Missing? Abducted? Kids On Baijiu Bottle Labels

Missing? Abducted? Kids On Baijiu Bottle Labels

The image of a missing child’s visage on a carton of milk was once a hugely common sight in western society. There is a substantial problem with this idea in China, however; the country is not a nation of dairy consumers. How can this be resolved?

Well, the sizable city of Chongqing came up with a unique solution. The general manager of Chongqing Laoyuanzi Wine Co. Ltd, Xiao Dufeng, hit upon the idea of raising awareness of missing children – many of who are feared abducted – on their bottles of baijiu.

On paper, it’s a curious choice. After all, many of us choose to sip on spirits to relax and escape the more unpleasant realities of life in the 21st Century. The reality is, however, that baijiu is China’s national beverage of choice.

Missing? Abducted? Kids On Baijiu Bottle LabelsWith a turnover of roughly £18 million per year, Laoyuanzi baijiu is clearly making its way into a substantial number of homes. This, in turn, means that plenty of eyes will be on these missing children. Surely this means that some good can come from a deeply unpleasant situation?

Like any major nation, China experiences a number of missing child cases each year. Thankfully, many are found and returned to their families through the Ministry of Public Security, and their Reunion platform. Reunion reaches far and wide to any number of service providers throughout China, from taxi services to tracking payments, and has had a huge impact. Adding names and faces to baijiu bottles will surely only magnify this awareness.

A consumer that picks up a bottle from Laoyuanzi’s special line will be confronted with a photo, description and name of the child that is missing. In addition, contact numbers will also be provided so that anonymous information can be shared.

A 120ml bottle of this baijiu translates at around £2.25, so it’s hardly a substantial investment to potentially save a life. Once shipping and tax costs have been factored into the expense, Laoyuanzi also claim no profits. Instead, these are donated in their entirety to the China Charities Aid Foundation for Children.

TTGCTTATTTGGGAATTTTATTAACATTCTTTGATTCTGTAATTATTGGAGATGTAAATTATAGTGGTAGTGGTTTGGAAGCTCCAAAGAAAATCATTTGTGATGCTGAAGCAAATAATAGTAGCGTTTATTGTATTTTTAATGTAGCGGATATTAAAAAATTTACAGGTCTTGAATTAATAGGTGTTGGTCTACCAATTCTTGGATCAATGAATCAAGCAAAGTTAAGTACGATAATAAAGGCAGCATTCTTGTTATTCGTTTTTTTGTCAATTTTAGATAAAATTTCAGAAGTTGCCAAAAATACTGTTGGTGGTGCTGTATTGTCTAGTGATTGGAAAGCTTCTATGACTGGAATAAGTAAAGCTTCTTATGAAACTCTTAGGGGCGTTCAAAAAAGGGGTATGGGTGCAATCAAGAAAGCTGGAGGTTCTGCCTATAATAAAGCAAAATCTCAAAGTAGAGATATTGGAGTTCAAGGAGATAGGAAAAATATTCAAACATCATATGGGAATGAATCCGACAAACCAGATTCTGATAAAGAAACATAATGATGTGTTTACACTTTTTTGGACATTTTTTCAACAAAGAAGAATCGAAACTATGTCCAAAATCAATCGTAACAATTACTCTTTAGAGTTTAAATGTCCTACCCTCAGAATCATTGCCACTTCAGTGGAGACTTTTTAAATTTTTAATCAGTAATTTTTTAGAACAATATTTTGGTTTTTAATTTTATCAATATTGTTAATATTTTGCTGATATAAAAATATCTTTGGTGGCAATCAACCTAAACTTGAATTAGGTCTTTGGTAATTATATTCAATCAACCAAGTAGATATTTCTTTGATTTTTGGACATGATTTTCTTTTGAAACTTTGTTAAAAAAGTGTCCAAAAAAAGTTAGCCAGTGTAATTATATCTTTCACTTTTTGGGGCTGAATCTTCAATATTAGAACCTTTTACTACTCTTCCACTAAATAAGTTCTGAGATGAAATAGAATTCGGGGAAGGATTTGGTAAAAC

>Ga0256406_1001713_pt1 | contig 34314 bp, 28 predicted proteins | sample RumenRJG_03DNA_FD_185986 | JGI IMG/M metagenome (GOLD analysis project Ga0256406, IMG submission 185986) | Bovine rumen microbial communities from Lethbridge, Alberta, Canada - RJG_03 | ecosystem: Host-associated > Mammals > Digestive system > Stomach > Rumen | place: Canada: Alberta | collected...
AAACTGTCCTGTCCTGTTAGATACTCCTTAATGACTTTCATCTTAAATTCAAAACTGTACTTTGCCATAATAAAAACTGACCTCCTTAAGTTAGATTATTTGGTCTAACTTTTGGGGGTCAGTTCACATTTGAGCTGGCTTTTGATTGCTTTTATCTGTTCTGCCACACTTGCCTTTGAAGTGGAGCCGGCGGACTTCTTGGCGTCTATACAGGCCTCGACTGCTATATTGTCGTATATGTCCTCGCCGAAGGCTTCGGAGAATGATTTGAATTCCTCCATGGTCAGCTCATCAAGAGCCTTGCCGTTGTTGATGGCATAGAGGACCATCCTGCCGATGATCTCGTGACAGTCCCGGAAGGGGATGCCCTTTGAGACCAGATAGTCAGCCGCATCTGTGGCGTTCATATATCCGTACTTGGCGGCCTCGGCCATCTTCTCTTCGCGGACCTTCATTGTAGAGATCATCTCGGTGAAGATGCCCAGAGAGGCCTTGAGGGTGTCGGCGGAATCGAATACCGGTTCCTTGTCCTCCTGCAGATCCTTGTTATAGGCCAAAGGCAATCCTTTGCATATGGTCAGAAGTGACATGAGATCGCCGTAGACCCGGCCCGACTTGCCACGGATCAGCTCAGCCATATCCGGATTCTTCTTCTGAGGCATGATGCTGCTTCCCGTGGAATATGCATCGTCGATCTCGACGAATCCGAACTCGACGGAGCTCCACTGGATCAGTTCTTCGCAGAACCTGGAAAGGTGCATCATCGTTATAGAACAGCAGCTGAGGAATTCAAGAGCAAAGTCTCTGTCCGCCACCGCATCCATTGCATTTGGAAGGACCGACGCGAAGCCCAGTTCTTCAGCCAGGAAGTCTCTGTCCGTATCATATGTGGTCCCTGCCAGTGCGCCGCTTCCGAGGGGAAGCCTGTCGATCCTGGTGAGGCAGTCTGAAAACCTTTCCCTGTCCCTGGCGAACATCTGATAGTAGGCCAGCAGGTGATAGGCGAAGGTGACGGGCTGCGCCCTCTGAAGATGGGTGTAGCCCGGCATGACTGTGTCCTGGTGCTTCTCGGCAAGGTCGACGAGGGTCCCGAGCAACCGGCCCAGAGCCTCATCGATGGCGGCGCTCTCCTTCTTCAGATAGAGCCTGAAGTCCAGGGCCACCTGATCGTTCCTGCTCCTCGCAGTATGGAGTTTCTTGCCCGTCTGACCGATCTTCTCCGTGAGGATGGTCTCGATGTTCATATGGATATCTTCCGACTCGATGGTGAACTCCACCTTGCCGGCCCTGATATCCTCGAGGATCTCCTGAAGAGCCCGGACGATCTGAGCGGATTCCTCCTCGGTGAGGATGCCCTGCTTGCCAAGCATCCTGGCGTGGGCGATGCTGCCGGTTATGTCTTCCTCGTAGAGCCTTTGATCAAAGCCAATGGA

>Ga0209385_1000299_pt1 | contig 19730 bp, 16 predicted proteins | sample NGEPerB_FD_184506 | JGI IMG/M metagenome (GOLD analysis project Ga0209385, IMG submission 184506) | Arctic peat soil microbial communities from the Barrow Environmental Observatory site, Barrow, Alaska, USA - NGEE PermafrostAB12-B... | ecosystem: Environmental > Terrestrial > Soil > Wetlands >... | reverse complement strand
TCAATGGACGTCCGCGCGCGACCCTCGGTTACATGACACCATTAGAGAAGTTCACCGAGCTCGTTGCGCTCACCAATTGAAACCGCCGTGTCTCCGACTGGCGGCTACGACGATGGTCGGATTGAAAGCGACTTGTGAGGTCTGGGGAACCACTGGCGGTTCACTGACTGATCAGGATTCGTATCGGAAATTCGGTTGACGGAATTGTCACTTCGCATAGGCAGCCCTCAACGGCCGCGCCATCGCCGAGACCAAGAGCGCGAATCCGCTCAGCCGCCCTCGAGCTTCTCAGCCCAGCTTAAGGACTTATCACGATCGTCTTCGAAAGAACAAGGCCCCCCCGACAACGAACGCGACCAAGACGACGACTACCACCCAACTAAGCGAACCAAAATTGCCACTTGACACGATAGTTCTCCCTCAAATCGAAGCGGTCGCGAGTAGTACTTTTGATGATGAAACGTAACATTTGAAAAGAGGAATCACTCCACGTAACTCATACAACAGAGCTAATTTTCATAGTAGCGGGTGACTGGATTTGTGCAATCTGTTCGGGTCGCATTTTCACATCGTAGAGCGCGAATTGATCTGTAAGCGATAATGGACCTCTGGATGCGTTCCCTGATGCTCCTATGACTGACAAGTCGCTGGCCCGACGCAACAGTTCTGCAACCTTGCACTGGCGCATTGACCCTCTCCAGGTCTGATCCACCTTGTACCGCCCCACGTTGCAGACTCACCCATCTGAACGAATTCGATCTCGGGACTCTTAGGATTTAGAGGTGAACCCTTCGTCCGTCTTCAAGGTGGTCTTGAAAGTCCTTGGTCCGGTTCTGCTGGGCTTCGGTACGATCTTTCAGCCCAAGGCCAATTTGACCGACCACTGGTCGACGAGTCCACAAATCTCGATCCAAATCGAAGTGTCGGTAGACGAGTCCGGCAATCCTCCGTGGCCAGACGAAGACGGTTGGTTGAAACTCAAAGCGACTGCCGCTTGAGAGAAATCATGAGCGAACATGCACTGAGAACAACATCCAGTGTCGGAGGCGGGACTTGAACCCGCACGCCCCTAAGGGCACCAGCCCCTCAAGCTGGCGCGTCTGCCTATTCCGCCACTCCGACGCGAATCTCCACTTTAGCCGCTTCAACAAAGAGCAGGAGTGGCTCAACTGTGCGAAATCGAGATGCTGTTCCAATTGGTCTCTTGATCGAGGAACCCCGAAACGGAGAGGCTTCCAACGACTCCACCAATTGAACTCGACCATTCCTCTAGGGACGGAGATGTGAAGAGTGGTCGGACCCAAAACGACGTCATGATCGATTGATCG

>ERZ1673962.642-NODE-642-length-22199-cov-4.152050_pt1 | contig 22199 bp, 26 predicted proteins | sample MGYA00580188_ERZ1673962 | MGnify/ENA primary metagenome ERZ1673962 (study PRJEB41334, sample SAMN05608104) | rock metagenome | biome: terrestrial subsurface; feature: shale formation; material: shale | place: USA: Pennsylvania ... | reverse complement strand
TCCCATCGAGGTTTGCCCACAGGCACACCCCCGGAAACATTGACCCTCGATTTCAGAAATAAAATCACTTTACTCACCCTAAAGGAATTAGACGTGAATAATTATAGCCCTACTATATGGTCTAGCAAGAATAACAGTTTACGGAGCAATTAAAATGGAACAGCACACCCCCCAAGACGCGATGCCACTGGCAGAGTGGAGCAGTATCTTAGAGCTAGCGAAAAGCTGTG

Obviously, the initiative was not forged without controversy. Xiao explained that he was met with resistance from his staff team when he first pitched his idea, as concerns about privacy reared their heads. After all, Laoyuanzi are now working in conjunction with a volunteer organisation named Baobei Huijia (loosely translated, “little one come home”) to gain access to data concerning over a thousand missing children. Each of these subjects had their data allocated to the Ministry of Public Security by concerned parents.

Overall, however, Xiao ruled that this initiative was the right thing to do and stuck to his guns. He’s also hoping that the idea does not begin and end with Laoyuanzi, as Xiao hopes that other baijiu manufacturers will follow his lead.

This is a view echoed by at least one mother of a missing child, too. “I’ve been looking for over 20 years, and I’ll keep doing so for as long as I can breathe.” said the parent in question. With her child’s data now broadcast on the side of a baijiu bottle for the world to see, perhaps hope can once again be reignited.

Sales of these specialist bottles have already begun, and are expected to number around 115,000 altogether. With the Chinese New Year rapidly approaching, this could lead to a number of delighted families being reunited in time for the holidays. Don’t expect this to be a one-and-deal promotion, either. Laoyuanzi have announced plans to make this an ongoing promotion.

They say that answers never lie at the bottom of a bottle, but in the case of missing children, they may just be found on the side. We can only hope that is the case, and the purchase of bottled baijiu reconnects as many families as possible.